Breaking Down Rudiments, Go Slow to be Great for a Lifetime

November 18, 2009 7:10 pm in Marching by JeffQueen

It seems to me that there is a strong desire for instant gratification in young players these days.  Unfortunately this desire is usually coupled with the lack of understanding on how to truly achieve the desired skills these players are looking for.

There is no secret, no magic dust, incredible teacher or group that can help you become better if you as an individual are not willing to put in the time to make yourself better.  In this article I will talk about a sure fire way to learn how to play virtually anything with EXCLELLENT QUALITY for pretty much the rest of your life.

So, how do you do that?  What process should you take to learn something the right way or relearn it without any mistakes or flaws?

You go as slow as you can for a long time.  Remember when you learned how to ride a bike?  Training wheels, going slow, then without the wheels and someone holding on to you, then gradually faster until, “Look ma, NO HANDS!!!”  Same method applies when learning any new skill with the sticks/mallets/feet etc.

Odds are pretty good that if you are of high school age or have been drumming for about 3-6 years you have some very good skills but there are some things you could stand to improve upon.

In order to break any habit that you have, you must “erase” it by reprogramming yourself.  You do this by retraining your brain, muscles, and hands to move correctly.  This also works if you are just learning a specific skill, go slow and learn it right the first time, you will thank yourself later, I promise.

I will use a Flam Accent as an example on how to do this.  Check out this video I recorded a while ago detailing how to break down a rudiment and the specific heights and motions involved:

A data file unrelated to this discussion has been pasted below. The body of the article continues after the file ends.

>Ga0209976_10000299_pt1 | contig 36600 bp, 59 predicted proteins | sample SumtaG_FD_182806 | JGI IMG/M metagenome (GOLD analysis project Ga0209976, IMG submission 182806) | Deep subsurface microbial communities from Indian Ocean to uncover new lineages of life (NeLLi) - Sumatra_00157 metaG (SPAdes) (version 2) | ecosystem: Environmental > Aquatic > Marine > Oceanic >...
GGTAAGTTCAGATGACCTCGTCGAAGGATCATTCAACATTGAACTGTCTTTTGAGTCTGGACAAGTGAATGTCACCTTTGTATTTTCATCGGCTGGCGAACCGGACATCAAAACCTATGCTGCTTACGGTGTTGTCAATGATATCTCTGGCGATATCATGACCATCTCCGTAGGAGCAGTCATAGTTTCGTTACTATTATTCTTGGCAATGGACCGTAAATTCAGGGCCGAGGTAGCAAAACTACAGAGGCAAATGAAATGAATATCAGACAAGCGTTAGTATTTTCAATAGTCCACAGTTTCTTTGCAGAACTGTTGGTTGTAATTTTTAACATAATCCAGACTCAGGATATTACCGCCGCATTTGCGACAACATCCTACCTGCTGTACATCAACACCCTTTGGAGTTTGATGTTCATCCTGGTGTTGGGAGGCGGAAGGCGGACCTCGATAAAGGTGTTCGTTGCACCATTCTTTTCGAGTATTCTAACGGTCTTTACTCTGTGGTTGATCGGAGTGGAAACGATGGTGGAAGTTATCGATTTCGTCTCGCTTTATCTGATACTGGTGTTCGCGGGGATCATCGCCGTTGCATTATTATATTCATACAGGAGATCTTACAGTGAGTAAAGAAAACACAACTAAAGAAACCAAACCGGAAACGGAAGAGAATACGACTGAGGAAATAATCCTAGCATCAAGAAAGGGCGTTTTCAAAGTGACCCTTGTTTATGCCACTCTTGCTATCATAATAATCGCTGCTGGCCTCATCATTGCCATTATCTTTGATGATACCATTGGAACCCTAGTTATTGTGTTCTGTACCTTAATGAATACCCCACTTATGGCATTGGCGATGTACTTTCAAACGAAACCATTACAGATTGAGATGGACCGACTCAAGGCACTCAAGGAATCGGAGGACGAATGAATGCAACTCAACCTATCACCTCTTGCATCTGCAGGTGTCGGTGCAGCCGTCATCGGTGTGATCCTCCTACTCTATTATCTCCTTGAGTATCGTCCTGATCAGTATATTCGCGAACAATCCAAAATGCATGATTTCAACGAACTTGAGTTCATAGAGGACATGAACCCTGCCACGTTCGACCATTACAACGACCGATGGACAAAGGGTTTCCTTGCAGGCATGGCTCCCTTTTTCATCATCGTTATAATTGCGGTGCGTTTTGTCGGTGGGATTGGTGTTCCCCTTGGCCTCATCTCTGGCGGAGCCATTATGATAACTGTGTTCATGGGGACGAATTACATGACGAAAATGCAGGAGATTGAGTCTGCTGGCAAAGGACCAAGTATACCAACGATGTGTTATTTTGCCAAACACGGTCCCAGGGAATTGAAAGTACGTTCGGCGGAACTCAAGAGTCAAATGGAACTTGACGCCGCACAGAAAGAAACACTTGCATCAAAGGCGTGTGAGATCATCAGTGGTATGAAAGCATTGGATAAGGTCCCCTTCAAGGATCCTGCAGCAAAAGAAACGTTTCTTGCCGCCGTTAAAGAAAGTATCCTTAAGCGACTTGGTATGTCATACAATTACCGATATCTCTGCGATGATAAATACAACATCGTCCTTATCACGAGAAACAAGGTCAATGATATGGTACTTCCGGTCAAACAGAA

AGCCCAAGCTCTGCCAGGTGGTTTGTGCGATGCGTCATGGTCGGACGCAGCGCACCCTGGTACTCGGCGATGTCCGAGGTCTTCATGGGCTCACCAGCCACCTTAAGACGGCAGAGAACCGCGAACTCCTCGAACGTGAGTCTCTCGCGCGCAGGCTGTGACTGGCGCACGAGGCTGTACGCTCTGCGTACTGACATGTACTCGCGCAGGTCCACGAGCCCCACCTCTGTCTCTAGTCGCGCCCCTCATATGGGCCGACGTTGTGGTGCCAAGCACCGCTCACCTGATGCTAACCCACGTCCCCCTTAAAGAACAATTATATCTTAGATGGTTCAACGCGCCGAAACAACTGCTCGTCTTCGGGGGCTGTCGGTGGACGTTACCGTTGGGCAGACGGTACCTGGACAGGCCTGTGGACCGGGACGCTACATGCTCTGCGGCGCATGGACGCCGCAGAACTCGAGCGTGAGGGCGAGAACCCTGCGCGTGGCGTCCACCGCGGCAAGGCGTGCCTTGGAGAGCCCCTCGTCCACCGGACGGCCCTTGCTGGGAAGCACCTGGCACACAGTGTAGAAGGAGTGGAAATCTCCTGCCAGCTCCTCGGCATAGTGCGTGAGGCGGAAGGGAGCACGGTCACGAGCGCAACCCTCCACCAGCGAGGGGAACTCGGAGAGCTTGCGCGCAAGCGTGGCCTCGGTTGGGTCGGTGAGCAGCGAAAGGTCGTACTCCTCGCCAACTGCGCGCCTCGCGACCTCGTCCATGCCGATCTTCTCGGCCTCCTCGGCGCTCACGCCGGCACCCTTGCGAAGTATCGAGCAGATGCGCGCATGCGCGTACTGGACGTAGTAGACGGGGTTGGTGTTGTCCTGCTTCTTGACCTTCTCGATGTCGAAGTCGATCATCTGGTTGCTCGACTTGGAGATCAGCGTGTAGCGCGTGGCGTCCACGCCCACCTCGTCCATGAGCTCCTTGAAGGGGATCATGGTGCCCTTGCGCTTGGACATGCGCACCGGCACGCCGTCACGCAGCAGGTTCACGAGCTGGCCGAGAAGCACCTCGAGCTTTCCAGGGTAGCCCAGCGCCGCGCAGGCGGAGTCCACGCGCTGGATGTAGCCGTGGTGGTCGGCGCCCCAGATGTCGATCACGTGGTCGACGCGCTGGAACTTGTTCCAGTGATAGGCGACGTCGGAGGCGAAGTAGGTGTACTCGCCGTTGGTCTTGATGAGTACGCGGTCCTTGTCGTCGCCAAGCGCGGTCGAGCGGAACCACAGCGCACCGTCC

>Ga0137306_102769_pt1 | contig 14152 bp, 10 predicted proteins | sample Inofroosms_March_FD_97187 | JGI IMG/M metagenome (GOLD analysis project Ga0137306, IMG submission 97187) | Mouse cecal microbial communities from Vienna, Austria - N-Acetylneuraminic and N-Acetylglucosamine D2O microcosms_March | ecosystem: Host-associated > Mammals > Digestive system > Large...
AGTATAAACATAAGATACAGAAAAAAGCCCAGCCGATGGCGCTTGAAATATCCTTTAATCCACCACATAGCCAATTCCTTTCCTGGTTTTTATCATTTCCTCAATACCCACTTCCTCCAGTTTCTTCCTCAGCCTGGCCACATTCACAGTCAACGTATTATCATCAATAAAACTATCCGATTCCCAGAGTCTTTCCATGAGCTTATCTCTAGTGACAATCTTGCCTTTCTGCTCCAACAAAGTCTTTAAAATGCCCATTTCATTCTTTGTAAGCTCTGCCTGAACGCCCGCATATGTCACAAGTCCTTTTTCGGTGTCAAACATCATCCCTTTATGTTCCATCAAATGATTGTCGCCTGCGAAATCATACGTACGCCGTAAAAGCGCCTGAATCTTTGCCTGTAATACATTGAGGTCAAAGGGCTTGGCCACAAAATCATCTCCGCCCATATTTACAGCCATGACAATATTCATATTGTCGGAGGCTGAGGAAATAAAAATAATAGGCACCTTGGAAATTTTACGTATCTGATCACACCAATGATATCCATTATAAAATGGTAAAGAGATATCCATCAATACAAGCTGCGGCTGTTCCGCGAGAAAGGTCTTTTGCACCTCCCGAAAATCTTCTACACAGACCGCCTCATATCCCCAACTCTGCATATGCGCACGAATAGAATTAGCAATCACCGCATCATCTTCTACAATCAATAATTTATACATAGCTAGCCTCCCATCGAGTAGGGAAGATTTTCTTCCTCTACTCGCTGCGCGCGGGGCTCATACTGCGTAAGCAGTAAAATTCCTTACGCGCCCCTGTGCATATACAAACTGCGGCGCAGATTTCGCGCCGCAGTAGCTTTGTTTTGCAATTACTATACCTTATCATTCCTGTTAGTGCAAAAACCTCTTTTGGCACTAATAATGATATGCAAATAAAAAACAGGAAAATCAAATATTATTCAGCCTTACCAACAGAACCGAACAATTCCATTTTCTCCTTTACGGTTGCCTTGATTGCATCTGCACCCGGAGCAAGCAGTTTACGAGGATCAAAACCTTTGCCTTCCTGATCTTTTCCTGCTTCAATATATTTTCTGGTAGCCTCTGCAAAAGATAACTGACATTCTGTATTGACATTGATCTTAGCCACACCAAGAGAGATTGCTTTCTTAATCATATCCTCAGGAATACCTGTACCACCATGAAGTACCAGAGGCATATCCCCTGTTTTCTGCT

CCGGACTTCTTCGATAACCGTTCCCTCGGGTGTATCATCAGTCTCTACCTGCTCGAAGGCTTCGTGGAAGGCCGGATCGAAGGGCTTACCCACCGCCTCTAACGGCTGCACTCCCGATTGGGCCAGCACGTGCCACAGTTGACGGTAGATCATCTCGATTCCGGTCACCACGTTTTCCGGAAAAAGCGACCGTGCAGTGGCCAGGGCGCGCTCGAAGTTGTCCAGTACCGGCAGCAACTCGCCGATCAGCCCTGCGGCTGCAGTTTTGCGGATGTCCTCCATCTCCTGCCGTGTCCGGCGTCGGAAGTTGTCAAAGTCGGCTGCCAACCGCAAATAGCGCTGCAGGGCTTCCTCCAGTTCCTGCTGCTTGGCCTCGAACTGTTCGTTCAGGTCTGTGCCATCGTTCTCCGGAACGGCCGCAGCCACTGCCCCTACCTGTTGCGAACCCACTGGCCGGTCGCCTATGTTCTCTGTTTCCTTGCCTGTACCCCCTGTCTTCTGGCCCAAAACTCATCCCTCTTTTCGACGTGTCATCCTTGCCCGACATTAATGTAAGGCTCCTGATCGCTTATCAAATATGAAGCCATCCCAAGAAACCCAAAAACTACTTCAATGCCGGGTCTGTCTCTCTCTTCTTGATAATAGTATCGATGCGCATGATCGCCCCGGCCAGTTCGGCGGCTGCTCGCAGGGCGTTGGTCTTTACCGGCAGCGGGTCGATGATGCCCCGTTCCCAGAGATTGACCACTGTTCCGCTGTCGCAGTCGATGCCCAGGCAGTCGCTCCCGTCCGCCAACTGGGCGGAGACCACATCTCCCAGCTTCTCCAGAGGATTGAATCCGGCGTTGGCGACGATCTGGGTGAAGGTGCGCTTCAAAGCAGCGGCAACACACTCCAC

flam accent in 34

Play the rudiment at quarter note = 35 beats per minute for five minutes.  This could be a challenge for many students as it requires a lot of patience and focus, but is something you have to do.  Remember learning how to ride that bike?  Probably fell a few times along the way, but I am sure you got back up and kept at it.

MORE RECOMMENDATIONS:

• Play with EXACT heights

• Practice with a METRONOME (it’ll keep you from cheating)

• The sticks should move slightly more staccato at first, getting more legato as the tempo increases.

• Do a full 5 minutes at one tempo, then increase by 3 bpm.  Rinse, repeat.

You can also split your hands to play on different surfaces (one hand on your leg/rim and one hand on the drum etc.).  You will find that that any rudiment is just a combination of some very basic strokes, but that is the topic for my next post.

If you go through this process and break the rudiment down from a very slow tempo, always playing it with the correct interpretation, you will never have to do it again, and will more than likely be able to play the rudiment (or any other skill you have learned this way) for the rest of your life with really good quality and consistency.

I would be interested to know how many of you out there either a) learned this way and/or b) teach this method of learning rudiments?

Hope this is helpful and be sure to check out my book for tons more exercises dealing with perfecting your rudimental chops!TNL-front-cover